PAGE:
John Deere Riding Mower Won’t Go Forward or Backward

It’s annoying when you’re in the middle of cutting the grass and the lawn tractor just stops working. It’s natural to worry that this fix will break the bank. It might be if there’s something wrong with the transmission, but there are other possibilities.

Wear on the drive belt, a faulty tensioner pulley, a broken tensioner spring, or an open transmission bypass can all prevent forward or backward motion on a John Deere riding mower.

If your John Deere riding mower gets stuck, check the transmission oil, hydraulic oil, oil level, and temperature.

The lawn tractors discussed here are those made by John Deere. Riding mowers are a common name for these machines. Find here the things that will keep your zero-turn John Deere from moving.

When dealing with the transmission, exercise extreme caution. Please observe all of the manual’s safety instructions. It’s important to remove the spark plug boot(s), wait for the transmission to cool down, and work on a level surface before attempting any repairs.

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Before diagnosing, repairing, or operating, be sure you’ve read and understood all of the safety recommendations in the equipment’s operator’s manual. If you don’t feel confident in your ability to conduct the repair safely due to a lack of experience, training, or health, it’s best to call in an expert.

How to Fix a Stuck or Non-Moving John Deere Hydrostatic Riding Mower

John Deere Riding Mower Not Operating Properly Due to Misplaced Drive Release Lever

Your hydrostatic riding mower can only be moved by pushing it with your own two hands. To move manually, the transmission must be bypassed using the control lever.

If you’ve recently bypassed the transmission, double-check that the lever isn’t stuck there. It’s possible you’ll need to close the valve by hand, using the lever, before the mower’s pedals will work again.

When you start the mower and begin pedaling, a bypass valve on some models will automatically close. whether your lawn tractor won’t move, check to see whether the bypass valve is stuck open.

John Deere Riding Mower with Missing Axle Key

Axle keys are short, thin bars between 1 and 2 inches in length that are inserted into the axle. The key to your riding mower may have rolled off the axle the last time you had to change the tire.

The wheel won’t turn unless this key is inserted. Make sure the axle key is in place if you plan on taking your John Deere tractor for a spin.

John Deere Riding Mower Drive or Pump Belt is Broken, Loose, or Worn

Make sure the drive belt is still on and snugly seated around the appropriate pulleys. The belt needs to be replaced if it shows signs of wear, such as cracks or breaks.

Tensioner Pulley Failure

Your John Deere riding mower’s tensioner pulley is almost certainly composed of hard plastic and features an integral bearing. Either the pulley or the bearing can give out at any time.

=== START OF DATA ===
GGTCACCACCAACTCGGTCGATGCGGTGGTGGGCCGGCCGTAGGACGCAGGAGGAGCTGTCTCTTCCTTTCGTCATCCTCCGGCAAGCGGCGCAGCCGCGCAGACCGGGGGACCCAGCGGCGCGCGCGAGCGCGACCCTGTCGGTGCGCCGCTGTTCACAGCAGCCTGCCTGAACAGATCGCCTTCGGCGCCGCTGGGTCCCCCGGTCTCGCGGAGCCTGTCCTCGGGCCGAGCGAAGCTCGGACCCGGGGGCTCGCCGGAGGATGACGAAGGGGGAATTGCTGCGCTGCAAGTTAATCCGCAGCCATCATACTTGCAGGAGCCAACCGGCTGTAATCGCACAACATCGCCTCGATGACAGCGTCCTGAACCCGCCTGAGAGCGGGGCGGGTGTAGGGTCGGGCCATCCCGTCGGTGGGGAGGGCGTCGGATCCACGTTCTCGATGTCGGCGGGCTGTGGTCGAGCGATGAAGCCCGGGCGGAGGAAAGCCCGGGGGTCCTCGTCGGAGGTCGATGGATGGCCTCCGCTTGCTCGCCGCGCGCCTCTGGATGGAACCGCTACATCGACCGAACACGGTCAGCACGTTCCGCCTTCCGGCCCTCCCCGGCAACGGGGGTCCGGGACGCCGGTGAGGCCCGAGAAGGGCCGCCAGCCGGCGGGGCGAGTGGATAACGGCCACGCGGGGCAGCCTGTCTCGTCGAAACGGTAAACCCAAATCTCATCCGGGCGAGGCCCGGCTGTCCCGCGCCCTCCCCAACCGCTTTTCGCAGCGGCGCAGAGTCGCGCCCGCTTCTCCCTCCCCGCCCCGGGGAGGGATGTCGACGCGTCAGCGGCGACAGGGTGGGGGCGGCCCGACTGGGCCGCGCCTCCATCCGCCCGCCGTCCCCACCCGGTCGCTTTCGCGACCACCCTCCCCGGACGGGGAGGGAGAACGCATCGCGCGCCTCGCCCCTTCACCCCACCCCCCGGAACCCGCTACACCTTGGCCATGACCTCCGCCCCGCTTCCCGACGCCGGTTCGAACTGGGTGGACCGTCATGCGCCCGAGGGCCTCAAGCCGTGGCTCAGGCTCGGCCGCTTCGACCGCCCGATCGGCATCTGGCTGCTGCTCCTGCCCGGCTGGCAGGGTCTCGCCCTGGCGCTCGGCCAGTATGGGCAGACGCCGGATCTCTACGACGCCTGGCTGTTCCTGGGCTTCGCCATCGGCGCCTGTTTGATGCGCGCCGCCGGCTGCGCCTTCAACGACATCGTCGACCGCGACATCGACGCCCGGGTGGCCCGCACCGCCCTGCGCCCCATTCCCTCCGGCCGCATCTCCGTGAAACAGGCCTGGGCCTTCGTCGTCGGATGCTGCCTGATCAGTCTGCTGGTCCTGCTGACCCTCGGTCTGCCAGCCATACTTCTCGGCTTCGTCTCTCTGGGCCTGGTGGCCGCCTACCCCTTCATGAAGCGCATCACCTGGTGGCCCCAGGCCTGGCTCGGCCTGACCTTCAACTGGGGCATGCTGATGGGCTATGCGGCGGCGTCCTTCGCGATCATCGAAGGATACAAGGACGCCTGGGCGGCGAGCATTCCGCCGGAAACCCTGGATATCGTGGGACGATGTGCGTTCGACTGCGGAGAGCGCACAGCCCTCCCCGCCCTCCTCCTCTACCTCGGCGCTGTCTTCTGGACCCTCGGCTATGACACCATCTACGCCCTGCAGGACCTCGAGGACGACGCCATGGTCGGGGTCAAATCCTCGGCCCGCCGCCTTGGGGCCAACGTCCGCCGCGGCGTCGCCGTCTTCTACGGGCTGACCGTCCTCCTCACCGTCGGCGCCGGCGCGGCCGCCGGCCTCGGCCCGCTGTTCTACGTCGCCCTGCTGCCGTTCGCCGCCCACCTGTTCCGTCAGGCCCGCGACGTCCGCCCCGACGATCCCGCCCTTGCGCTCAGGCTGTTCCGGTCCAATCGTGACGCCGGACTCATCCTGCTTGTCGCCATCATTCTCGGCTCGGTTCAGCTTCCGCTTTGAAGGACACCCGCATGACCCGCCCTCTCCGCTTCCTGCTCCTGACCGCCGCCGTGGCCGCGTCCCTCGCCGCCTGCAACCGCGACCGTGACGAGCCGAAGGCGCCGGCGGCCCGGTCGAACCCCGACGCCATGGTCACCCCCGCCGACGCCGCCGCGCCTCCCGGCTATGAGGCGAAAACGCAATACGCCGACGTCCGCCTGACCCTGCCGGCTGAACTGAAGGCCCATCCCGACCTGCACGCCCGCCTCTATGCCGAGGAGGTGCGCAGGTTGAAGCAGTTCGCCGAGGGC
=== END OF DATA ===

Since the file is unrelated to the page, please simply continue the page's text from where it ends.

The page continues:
The pulley should be inspected, and if necessary, replaced. The tensioner arm needs to be kept lubricated so that it may move freely and doesn’t seize up.

John Deere Riding Mower with a Broken Idler Arm Spring

The driving belt is under tension due to the idler spring. If your lawnmower’s spring is strained, broken, or missing, you’ll need to replace it.

John Deere Riding Mower Low on Hydraulic Fluid

Maintaining peak performance of your lawn mower’s transmission system necessitates regular hydraulic oil changes at the intervals suggested by John Deere.

If the transmission hydraulic oil is old or low, the lawn mower may not move at all or perform extremely poorly.

Please be aware that the transmissions on some riding mowers, such as the John Deere 100, 200, and x300 series, are sealed and so cannot be serviced. If you are having issues with these transmissions, please contact your local John Deere dealer.

John Deere suggests changing the hydraulic/transaxle oil and filters once every 200 hours on most modern lawn tractors, such as the x500 and x700 series, after the initial 50-hour “break-in” period. For maintenance schedules tailored to your machine, please refer to the handbook.

Hydraulic and transmission systems from John Deere benefit from HY-GARD low-viscosity oil. Using a different kind of oil might potentially ruin the transmission or slow down the riding mower. It’s not safe to combine different oils with HY-GARD oil.

If your hydraulic oil is low, you should refill it until it reaches the full mark when the oil is at room temperature. When you see the oil level dropping, it’s also a good idea to inspect for hydraulic fluid leaks.

John Deere Riding Mower’s Sweltering Hydraulic Fluid

Operating a John Deere with the incorrect hydraulic fluid, old hydraulic fluid, or low hydraulic fluid causes the oil to be unable to lubricate the hydraulic system adequately, leading to increased friction and overheating.

The temperature of the hydraulic fluid may reflect the severity of the damage. If your lawn tractor’s hydraulic oil continues to run unusually hot after you’ve changed the oil, take it to a John Deere dealer.

It could mean that your transaxle oil cooler or fan is broken or that your transmission is damaged.

Is Your John Deere Mower Still Giving You Trouble?

Over the course of owning a John Deere mower, you’re bound to run into a few different issues. Problems with starting, shutting off mid-mowing, vibrating excessively, cutting unevenly, or simply not moving are all possibilities.